Earlier this month, the Napa City Council and the Napa County Board of Supervisors held a rare joint session to discuss the possible consolidation and co-locating of various departments. Many city and county have apparently overlapping services that seem redundant but are often necessary to provide unique services. For example, the sheriff and police department’s have different missions and provide dissimilar services. Consolidated may not reduce staff, costs or increase efficiency. However sharing call centers might be effective.
Napa city and county have several overlapping responsibilities that could benefit by combining services. There are six building departments in the county, each using the same California Building Code, Green Building Code, Federal ADA and a host of other common regulations. Even the plan check and permit fees are regulated by the state. School fees, special local ordinances and utility connection fees are distinct to the local jurisdiction and are added to the basic permit fee. Why not combine all of the building departments under one roof? At the very least, sharing of county wide personnel would make sense.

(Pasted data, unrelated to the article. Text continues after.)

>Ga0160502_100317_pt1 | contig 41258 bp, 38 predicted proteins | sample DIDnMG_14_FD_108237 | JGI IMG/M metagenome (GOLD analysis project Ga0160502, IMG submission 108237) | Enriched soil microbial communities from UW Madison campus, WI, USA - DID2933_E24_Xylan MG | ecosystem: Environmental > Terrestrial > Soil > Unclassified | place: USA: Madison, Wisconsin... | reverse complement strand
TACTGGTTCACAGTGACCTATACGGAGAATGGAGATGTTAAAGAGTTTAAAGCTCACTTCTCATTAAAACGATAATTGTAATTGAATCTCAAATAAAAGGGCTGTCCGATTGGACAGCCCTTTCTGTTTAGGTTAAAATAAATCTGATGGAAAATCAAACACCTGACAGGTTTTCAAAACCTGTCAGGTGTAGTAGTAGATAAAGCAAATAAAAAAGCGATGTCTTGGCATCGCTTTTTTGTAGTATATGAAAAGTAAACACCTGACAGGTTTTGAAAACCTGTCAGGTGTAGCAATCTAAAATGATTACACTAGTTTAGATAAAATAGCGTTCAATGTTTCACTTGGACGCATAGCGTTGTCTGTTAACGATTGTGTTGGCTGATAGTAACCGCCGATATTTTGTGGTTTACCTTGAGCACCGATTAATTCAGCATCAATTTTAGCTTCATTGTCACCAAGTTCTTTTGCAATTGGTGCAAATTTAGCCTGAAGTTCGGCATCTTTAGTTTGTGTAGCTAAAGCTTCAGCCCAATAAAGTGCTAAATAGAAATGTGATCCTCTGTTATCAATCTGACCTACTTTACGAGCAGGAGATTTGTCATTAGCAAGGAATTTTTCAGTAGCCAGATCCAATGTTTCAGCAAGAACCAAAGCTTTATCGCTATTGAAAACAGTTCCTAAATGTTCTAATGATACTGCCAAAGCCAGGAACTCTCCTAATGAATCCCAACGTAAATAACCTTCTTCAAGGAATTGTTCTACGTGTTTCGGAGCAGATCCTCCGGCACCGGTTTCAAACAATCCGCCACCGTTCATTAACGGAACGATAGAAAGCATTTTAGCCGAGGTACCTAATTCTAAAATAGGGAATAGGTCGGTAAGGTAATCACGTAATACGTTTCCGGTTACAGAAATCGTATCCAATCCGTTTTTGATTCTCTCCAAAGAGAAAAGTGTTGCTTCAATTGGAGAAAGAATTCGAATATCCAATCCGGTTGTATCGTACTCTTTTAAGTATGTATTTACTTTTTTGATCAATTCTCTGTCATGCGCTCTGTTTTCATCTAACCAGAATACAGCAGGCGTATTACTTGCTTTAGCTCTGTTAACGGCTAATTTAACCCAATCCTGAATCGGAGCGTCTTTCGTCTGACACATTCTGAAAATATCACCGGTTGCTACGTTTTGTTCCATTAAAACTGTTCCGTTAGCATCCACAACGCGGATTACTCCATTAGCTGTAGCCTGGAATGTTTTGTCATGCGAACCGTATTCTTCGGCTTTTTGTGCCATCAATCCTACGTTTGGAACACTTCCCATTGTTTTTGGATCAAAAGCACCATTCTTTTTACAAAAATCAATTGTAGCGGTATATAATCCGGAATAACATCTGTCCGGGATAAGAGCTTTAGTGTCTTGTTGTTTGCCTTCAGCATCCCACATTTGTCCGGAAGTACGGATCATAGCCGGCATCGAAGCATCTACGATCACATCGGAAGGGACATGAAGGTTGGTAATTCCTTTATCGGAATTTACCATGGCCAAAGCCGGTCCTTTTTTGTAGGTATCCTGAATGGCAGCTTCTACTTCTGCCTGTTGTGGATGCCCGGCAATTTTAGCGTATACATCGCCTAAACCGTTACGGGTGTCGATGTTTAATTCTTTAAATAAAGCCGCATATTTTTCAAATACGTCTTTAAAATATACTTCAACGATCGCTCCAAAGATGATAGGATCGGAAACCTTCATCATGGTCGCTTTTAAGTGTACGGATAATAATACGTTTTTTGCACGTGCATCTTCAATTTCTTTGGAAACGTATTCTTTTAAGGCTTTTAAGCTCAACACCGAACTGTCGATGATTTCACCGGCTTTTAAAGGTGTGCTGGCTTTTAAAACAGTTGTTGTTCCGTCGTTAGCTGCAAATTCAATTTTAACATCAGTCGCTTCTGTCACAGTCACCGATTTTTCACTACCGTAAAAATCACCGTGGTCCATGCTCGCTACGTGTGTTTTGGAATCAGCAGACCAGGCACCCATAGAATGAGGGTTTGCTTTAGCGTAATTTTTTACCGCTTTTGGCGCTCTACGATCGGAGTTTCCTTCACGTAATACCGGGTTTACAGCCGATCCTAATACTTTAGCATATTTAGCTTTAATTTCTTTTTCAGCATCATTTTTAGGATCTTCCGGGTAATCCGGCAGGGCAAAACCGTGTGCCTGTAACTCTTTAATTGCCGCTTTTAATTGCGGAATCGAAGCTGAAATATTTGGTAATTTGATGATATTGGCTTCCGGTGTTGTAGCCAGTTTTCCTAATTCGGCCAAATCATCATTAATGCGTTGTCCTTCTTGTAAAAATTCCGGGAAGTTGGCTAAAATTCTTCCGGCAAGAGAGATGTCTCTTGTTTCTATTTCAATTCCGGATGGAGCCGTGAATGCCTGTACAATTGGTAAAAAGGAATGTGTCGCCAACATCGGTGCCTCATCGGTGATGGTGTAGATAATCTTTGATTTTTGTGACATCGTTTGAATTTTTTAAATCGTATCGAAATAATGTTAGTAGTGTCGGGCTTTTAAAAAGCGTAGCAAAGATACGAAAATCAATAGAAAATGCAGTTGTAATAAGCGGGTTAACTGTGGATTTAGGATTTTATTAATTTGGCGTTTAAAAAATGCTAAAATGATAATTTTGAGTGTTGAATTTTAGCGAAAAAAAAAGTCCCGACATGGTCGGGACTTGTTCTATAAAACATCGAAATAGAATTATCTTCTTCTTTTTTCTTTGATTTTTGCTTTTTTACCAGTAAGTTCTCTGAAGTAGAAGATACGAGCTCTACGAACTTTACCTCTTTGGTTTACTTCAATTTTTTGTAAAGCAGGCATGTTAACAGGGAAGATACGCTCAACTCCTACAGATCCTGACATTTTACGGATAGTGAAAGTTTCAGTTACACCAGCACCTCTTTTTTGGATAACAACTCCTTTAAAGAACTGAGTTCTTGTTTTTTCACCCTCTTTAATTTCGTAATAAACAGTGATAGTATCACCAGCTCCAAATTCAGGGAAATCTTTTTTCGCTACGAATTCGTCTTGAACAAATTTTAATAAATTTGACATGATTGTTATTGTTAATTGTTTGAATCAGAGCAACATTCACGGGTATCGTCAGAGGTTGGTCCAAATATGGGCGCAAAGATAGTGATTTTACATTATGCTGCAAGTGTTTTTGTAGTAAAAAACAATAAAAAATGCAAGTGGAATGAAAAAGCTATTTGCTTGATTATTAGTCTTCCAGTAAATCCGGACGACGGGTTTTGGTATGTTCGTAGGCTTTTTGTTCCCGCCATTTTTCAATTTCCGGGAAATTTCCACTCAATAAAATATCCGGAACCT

Recently, it was noted that there is not one structural engineering plan checker in any of the six Napa County towns, thus requiring sub-contracting with an outside consultant. While the fees are 100 percent recoverable, it would still be more effective to have a structural engineer within one of the county towns that could be shared rather than send money to a Pleasanton firm.
This is not intended to weaken our local building departments but rather strengthen response time when the economy improves and permits are requested. By consolidating or sharing services they would be able to apply more universal interpretations of the codes. Currently, Napa city and St. Helena are discussing such a venture.
The toughest obstacle to overcome may well be diverse the individual department cultures or styles that could be reluctant to consider change. Municipal department interactions and procedures can often be impediments. This could be a lesson in how future county and city departments merge or co-mingle.
Welcome to the real world of corporate downsizing.